I am very pleased to stand here this evening and speak on the Back to Work Bill 2014. This bill was tabled just prior to Christmas and is the foundation stone that Labor members brought before the Victorian public because we understood that Victorians were hurting. We understood that the level of unemployment in this state was at an absolutely appalling rate, youth unemployment in this state was at an incredibly high rate, and in our regional areas it was abysmal.
It gives me great pleasure to speak on this bill tonight because those who are returning members to this chamber will remember that I spoke almost incessantly about unemployment, the need for jobs and the need to keep industry in this country.
Mr Ondarchie and I had many duels across the chamber about the need to keep the automotive industry in this state and the need for a proper renewable energy industry as well.
We have before us the Back to Work plan, which has four pillars. The first is the bill we have here tonight, which enables the establishment of a $100 million fund to provide payroll tax relief to companies hiring unemployed youth, the long-term unemployed and retrenched workers for full-time employment.
The second pillar is the Premier’s jobs and investment panel. It is an independent body of senior business and industry leaders providing direct advice to the Premier on the expenditure of $500 million funding for investment and jobs.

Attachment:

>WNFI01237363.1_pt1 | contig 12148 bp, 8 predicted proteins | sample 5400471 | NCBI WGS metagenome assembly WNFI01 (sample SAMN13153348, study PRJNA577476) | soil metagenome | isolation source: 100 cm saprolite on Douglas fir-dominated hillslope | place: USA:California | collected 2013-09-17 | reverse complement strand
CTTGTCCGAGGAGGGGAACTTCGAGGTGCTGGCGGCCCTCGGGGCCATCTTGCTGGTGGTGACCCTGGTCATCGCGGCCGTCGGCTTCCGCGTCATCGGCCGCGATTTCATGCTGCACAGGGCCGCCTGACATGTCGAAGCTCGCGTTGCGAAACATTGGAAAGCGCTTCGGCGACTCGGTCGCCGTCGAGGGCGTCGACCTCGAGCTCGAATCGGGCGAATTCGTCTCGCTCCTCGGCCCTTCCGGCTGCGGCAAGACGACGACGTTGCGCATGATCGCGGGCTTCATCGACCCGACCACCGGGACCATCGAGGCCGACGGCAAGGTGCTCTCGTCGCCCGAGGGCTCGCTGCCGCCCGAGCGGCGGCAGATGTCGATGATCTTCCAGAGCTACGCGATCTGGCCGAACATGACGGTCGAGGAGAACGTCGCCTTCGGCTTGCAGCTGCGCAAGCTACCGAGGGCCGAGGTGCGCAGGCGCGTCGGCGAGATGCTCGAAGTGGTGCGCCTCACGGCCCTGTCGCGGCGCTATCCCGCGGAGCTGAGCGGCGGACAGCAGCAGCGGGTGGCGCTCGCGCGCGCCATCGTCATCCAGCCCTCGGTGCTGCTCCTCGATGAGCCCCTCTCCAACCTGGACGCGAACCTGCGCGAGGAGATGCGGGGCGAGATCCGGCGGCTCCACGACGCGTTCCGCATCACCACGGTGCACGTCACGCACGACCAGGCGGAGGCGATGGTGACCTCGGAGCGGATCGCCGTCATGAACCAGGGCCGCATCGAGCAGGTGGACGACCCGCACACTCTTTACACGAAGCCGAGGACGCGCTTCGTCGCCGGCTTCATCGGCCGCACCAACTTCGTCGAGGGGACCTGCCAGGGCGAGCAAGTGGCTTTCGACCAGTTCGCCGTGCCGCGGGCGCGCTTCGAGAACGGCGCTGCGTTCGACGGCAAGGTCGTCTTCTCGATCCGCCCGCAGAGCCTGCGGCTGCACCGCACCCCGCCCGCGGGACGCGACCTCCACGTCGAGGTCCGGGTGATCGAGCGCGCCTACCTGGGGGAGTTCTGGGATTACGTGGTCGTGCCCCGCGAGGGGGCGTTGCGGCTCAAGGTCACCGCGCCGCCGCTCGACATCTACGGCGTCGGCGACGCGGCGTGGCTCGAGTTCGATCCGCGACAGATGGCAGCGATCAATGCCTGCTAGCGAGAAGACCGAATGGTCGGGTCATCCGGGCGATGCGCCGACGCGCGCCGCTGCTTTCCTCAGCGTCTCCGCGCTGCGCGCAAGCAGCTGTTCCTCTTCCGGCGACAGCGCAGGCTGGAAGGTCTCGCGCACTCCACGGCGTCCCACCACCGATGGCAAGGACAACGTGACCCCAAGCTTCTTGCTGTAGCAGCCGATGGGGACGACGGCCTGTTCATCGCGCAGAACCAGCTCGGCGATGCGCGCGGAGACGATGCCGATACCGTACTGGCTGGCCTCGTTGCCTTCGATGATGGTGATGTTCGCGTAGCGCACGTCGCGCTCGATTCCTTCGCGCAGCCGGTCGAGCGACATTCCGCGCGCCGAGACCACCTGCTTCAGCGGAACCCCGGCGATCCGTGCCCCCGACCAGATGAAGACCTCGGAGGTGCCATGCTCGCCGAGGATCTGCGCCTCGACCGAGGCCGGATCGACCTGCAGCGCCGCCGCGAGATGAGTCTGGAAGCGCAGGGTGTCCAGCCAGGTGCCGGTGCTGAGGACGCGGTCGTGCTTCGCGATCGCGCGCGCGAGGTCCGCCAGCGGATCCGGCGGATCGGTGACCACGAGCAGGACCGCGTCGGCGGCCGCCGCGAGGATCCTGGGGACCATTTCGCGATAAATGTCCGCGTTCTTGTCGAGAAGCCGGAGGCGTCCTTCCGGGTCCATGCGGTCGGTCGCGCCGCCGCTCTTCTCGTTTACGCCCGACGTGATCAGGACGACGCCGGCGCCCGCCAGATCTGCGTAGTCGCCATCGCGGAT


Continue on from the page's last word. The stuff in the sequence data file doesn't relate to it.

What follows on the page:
The third pillar is the future industries fund, which is a $200 million grant program to support job-creating projects in six identified high growth areas, including pharmaceuticals, new energy, food and fibre, and international education. The final pillar is the regional jobs fund, which is a $200 million investment fund to support job-creating opportunities in regional Victoria.
The bill before us this evening deals with the first of these four pillars. The scheme will provide financial assistance for businesses to employ certain unemployed persons, including unemployed youth, the long-term unemployed and retrenched workers through a $100 million dollar fund.
It implements a commitment made by Labor leading up to last year’s state election to provide relief to businesses, particularly in the context of the challenging economic outlook and the weak labour market while also addressing the high unemployment levels that arose under the Napthine government.